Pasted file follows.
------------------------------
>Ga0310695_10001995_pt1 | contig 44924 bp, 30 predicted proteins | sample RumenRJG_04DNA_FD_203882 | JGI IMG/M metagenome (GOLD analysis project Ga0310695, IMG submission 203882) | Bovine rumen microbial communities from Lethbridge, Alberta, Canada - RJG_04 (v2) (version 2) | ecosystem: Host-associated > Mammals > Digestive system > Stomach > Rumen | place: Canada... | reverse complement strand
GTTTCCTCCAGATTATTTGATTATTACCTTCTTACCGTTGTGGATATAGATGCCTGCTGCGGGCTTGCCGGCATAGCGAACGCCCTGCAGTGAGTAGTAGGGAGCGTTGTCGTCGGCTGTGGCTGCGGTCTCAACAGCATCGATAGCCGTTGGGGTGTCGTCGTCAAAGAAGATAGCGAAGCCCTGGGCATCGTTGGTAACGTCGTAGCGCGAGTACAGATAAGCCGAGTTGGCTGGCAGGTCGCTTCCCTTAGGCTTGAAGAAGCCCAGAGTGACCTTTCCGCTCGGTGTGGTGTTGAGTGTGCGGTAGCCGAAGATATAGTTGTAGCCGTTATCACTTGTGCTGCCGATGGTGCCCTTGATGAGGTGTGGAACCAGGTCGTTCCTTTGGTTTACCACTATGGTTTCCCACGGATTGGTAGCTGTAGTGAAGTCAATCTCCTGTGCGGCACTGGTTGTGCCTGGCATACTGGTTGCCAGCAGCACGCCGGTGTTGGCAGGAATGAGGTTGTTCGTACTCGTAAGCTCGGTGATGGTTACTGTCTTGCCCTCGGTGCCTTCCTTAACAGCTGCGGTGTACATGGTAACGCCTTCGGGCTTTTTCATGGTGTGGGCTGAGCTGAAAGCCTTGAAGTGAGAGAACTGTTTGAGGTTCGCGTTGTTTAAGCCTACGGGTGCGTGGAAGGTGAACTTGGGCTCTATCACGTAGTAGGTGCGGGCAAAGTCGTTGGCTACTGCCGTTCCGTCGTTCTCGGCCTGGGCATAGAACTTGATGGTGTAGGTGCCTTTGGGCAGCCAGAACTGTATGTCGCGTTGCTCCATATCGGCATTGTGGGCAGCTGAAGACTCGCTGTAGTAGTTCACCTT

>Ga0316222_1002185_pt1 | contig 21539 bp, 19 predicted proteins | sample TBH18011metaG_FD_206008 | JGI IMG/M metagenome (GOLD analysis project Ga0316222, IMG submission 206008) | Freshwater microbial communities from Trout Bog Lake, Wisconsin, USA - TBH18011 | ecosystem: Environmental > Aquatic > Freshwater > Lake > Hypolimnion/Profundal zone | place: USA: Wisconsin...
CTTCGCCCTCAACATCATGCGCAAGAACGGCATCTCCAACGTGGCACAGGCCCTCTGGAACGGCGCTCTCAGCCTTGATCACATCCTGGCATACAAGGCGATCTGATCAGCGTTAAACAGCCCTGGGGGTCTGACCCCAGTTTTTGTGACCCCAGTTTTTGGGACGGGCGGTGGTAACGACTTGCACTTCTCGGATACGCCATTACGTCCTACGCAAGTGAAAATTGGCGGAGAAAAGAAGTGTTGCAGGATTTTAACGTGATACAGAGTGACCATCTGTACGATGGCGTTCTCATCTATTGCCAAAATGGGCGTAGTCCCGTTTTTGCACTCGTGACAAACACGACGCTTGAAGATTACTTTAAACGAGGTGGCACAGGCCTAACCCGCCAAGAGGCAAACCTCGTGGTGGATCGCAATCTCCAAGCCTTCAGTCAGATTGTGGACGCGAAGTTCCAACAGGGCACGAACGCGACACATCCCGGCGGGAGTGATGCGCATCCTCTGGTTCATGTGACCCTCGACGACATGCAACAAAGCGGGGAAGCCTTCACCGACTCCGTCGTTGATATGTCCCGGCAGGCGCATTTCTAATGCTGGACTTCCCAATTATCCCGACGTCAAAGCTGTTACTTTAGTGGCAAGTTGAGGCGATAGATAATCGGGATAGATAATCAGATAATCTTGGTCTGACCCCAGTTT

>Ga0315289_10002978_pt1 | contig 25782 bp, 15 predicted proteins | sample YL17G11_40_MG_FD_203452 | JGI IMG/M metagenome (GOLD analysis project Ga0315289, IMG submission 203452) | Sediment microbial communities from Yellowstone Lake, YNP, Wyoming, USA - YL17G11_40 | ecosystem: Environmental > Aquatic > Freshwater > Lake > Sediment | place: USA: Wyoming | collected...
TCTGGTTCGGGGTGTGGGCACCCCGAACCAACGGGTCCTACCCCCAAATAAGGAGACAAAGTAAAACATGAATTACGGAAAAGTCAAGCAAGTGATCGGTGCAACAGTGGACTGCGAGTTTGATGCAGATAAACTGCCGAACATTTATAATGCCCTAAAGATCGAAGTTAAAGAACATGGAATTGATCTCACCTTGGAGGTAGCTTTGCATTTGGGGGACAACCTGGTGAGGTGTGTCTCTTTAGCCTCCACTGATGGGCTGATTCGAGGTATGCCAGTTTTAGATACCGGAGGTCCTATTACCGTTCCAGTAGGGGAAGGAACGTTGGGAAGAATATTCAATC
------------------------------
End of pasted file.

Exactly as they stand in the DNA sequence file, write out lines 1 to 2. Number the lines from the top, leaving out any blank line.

>Ga0310695_10001995_pt1 | contig 44924 bp, 30 predicted proteins | sample RumenRJG_04DNA_FD_203882 | JGI IMG/M metagenome (GOLD analysis project Ga0310695, IMG submission 203882) | Bovine rumen microbial communities from Lethbridge, Alberta, Canada - RJG_04 (v2) (version 2) | ecosystem: Host-associated > Mammals > Digestive system > Stomach > Rumen | place: Canada... | reverse complement strand
GTTTCCTCCAGATTATTTGATTATTACCTTCTTACCGTTGTGGATATAGATGCCTGCTGCGGGCTTGCCGGCATAGCGAACGCCCTGCAGTGAGTAGTAGGGAGCGTTGTCGTCGGCTGTGGCTGCGGTCTCAACAGCATCGATAGCCGTTGGGGTGTCGTCGTCAAAGAAGATAGCGAAGCCCTGGGCATCGTTGGTAACGTCGTAGCGCGAGTACAGATAAGCCGAGTTGGCTGGCAGGTCGCTTCCCTTAGGCTTGAAGAAGCCCAGAGTGACCTTTCCGCTCGGTGTGGTGTTGAGTGTGCGGTAGCCGAAGATATAGTTGTAGCCGTTATCACTTGTGCTGCCGATGGTGCCCTTGATGAGGTGTGGAACCAGGTCGTTCCTTTGGTTTACCACTATGGTTTCCCACGGATTGGTAGCTGTAGTGAAGTCAATCTCCTGTGCGGCACTGGTTGTGCCTGGCATACTGGTTGCCAGCAGCACGCCGGTGTTGGCAGGAATGAGGTTGTTCGTACTCGTAAGCTCGGTGATGGTTACTGTCTTGCCCTCGGTGCCTTCCTTAACAGCTGCGGTGTACATGGTAACGCCTTCGGGCTTTTTCATGGTGTGGGCTGAGCTGAAAGCCTTGAAGTGAGAGAACTGTTTGAGGTTCGCGTTGTTTAAGCCTACGGGTGCGTGGAAGGTGAACTTGGGCTCTATCACGTAGTAGGTGCGGGCAAAGTCGTTGGCTACTGCCGTTCCGTCGTTCTCGGCCTGGGCATAGAACTTGATGGTGTAGGTGCCTTTGGGCAGCCAGAACTGTATGTCGCGTTGCTCCATATCGGCATTGTGGGCAGCTGAAGACTCGCTGTAGTAGTTCACCTT